Our sponsor has made the sensible request that we discount forecasts after the answers are known — even if it took us awhile to pause the question. We have now instrumented SciCast to record and show ‘Date Known.’ Forecasts after ‘Date Known’ will still be part of the historical record, but they will neither gain nor lose points. Remember to check this during the mandatory 48-hour comment period following a proposed resolution. (In the future it may be possible to soften the cutoff, or create a fixed bonus for first correct report of a resolution.)
Because SciCast strives for continual improvement and also needs even more participants and forecasts than in previous years, we have been exploring the effectiveness of incentives, particularly monetary incentives, for increasing the quality of participation in a prediction market. This post is the first of a five-part series to summarize the first two incentives studies as we start a third. (Parts of this series of posts are based on previous technical reports unavailable to the public.) This first post lays out the goals, hypotheses, and background of the incentives studies. If you’ve been participating in SciCast for a while, you might better understand some of your own experiences after reading this. Continue reading
The first round of questions has been selected for the new accuracy contest. Forecasts on these questions from November 7, 2014, through December 6, 2014, have their market scores calculated and added to a person’s “portfolio.” The best portfolios at a time shortly after March 7, 2015, will win big prizes.
Our school had a candy guessing contest for Hallowe’en. There were three Jars of Unusual Shape, and various sizes. How did the crowd fare?
For the flu forecasting challenge (https://scicast.org/flu) participants are required to predict several flu season characteristics, at national and at regional levels (10 HHS regions). For some of the required quantities — such as peak percentage influenza-like illness (ILI), and total seasonal ILI count — one may argue that national level values have some relationship with the regional level ones. Or, in other words participants may be led to believe that national level statistics can be obtained from regional level ones.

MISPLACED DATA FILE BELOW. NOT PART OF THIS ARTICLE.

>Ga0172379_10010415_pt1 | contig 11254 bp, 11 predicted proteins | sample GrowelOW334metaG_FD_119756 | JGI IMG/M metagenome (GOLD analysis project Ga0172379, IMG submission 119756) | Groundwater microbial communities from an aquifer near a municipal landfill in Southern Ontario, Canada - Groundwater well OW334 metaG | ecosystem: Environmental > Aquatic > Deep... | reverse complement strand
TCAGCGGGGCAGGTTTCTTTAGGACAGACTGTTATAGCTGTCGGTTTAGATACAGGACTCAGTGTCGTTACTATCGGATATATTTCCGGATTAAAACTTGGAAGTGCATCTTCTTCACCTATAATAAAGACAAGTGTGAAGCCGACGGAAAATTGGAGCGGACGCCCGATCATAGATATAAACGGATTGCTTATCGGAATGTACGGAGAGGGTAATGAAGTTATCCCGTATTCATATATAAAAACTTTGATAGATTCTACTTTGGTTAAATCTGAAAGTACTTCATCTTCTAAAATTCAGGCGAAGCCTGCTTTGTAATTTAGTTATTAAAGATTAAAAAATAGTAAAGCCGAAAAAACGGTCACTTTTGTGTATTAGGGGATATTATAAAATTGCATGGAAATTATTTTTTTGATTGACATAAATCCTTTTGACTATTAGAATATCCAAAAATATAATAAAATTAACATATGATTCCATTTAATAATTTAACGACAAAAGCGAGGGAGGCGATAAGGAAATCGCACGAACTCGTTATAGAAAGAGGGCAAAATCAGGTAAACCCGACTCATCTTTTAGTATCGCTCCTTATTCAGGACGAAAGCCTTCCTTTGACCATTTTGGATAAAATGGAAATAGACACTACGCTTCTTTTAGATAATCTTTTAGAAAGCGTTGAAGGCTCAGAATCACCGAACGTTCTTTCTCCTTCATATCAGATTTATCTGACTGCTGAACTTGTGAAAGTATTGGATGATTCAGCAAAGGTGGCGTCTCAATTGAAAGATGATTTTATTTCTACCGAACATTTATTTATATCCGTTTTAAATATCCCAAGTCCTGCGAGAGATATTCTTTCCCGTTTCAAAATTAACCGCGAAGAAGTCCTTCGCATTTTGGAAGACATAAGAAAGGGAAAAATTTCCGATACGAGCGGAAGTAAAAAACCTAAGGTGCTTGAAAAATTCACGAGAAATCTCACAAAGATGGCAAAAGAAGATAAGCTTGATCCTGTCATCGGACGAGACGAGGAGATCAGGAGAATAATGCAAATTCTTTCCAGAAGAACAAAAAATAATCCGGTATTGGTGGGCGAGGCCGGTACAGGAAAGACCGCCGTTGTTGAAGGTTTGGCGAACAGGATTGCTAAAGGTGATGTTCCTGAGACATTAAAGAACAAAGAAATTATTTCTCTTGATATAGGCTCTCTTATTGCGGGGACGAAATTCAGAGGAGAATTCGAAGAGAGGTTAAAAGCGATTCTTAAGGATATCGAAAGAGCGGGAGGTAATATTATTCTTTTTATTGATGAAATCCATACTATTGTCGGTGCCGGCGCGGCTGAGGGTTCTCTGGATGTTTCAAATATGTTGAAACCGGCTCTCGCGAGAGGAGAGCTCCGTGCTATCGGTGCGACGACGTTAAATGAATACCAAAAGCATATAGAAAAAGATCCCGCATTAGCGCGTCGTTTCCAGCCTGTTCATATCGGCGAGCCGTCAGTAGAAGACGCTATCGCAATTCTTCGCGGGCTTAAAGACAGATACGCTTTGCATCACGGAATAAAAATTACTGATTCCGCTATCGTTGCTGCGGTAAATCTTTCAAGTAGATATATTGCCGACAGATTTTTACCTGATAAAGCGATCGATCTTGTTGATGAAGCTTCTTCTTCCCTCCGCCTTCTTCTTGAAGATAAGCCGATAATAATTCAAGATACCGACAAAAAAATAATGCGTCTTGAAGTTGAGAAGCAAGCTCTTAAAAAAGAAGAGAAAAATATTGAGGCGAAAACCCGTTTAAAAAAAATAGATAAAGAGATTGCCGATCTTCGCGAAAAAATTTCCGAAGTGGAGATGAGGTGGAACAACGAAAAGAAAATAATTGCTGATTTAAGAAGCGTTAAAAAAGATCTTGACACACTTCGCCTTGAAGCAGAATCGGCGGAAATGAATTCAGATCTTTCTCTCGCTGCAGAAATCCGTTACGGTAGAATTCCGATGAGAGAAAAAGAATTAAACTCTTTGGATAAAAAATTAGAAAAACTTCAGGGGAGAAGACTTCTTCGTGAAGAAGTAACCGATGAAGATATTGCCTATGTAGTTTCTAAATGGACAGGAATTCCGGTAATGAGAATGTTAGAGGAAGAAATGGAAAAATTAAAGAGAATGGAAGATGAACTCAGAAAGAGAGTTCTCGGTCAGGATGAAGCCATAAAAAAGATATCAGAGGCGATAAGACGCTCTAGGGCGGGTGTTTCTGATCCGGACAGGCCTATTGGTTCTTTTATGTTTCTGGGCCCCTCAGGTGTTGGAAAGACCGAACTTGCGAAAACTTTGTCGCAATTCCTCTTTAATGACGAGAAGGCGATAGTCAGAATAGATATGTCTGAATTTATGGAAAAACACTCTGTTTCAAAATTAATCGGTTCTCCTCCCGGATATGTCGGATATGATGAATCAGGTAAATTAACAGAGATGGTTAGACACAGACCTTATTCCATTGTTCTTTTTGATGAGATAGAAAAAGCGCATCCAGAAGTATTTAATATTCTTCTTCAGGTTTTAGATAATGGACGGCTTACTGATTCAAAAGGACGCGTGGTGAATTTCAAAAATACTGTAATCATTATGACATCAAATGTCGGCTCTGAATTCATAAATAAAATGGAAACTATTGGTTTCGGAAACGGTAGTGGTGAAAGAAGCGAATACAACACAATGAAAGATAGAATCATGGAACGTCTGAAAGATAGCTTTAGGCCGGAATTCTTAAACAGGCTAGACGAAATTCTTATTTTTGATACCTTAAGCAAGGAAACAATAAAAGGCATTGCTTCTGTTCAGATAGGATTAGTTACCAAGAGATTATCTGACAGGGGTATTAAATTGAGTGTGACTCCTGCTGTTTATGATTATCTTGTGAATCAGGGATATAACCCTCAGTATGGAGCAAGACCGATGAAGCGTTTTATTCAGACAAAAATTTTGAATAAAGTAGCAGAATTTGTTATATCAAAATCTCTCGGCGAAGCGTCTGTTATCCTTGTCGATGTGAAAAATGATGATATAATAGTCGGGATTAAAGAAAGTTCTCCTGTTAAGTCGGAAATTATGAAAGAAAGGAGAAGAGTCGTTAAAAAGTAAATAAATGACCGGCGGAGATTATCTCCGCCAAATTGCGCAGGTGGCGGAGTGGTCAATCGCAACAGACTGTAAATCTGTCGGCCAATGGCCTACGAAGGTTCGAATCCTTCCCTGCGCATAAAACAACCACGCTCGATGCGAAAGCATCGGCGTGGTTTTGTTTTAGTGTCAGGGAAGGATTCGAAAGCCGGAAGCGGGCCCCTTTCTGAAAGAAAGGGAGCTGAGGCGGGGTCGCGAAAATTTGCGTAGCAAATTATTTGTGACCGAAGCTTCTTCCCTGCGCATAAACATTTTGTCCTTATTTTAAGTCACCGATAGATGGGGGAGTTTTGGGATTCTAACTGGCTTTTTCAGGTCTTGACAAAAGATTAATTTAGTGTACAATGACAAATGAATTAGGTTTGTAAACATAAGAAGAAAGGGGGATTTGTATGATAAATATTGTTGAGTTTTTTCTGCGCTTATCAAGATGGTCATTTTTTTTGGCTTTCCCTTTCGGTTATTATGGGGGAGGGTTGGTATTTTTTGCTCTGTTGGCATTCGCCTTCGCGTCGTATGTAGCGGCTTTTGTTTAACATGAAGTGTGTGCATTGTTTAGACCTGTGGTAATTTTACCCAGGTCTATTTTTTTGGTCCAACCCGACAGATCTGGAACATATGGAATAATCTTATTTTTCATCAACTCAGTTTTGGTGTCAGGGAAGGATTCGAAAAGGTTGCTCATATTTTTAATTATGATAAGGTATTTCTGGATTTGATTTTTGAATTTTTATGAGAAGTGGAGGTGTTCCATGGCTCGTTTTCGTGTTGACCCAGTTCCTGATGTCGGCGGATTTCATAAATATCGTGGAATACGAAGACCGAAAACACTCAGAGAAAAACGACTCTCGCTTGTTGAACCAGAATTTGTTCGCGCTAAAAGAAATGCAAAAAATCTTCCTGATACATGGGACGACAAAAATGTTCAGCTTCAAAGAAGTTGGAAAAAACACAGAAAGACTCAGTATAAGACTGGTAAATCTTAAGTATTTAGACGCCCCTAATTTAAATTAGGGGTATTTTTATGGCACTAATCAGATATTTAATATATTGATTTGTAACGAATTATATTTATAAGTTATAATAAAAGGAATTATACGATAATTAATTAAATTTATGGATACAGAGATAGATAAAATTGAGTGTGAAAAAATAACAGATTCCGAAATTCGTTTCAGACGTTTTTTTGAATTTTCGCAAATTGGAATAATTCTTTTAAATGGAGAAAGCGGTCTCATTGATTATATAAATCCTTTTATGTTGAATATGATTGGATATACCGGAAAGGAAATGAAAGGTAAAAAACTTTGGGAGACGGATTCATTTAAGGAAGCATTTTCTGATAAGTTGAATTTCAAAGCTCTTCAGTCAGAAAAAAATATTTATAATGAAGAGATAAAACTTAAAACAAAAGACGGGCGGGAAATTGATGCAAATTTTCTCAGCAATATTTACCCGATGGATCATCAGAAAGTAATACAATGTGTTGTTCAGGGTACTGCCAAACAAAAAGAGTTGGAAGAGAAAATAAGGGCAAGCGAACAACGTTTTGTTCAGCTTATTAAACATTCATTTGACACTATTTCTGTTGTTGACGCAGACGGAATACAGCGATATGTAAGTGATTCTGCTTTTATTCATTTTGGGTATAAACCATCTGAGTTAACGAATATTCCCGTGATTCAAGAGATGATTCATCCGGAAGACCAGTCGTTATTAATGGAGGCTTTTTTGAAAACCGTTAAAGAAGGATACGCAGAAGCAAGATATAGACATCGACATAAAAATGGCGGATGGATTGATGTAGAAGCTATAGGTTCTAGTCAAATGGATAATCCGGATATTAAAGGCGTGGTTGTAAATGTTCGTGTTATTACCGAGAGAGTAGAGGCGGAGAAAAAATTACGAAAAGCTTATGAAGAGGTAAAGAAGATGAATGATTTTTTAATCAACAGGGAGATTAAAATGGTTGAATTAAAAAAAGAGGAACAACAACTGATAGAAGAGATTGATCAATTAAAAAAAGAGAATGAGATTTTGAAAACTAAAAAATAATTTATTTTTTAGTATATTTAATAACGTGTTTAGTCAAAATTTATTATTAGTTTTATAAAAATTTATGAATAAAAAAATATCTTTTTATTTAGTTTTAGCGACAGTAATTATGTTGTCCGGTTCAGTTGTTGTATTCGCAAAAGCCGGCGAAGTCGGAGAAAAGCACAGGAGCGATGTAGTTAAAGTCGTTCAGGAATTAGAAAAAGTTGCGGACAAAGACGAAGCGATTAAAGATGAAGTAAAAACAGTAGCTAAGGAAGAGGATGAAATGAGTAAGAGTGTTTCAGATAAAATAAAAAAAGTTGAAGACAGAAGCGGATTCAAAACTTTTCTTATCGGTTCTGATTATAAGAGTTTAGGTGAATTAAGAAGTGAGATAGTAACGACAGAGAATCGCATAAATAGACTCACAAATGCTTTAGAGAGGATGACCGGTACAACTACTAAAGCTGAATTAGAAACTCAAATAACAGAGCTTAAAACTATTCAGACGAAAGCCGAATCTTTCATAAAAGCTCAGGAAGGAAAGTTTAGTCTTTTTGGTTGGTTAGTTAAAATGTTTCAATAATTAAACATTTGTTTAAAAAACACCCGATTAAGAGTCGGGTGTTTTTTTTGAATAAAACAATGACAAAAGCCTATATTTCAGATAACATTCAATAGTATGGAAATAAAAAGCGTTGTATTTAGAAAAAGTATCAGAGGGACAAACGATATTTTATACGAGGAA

In time for Hallowe’en, we’ve added Shadow Forecasts and other features to help show the awesome power of combo.
- Shadowy: when linked forecasts affect a question, we show “Shadow Forecasts” in the history and the trend graph.
- Pointy: the trend graph now shows one point per forecast instead of just the nightly snapshot.
- Chatty: Comment while you forecast. (But not while you drive.)
Read on for news about upcoming prizes.
SciCasters represent a variety of communities – academics, professionals, enthusiasts, even students. Find out how one professor built SciCast into her curriculum – and led students by example.
Meet SciCaster Julie J.C.H. Ryan, Associate Professor, Engineering Management and Systems Engineering, George Washington University.
Q: Why SciCast in the classroom?
I was intrigued by the potential and explored several alternatives with the George Mason folks. I decided to use SciCast as a practical learning exercise for a tech forecasting course that I was teaching in the spring. I provide opportunities for students to learn through guided experiences. I integrate a lot of exercises in my classes so that students are engaged in active learning through incremental explorations of the material.
SciCasters are following the ESA’s International Rosetta Mission and counting down the days of the much-anticipated landing of the Philae on a periodic comet known as Comet 67P/Churyumov-Gerasimenko. The latest news from ESA states that it will deploy the Philae to the comet on November 12. http://bit.ly/1DQEAcy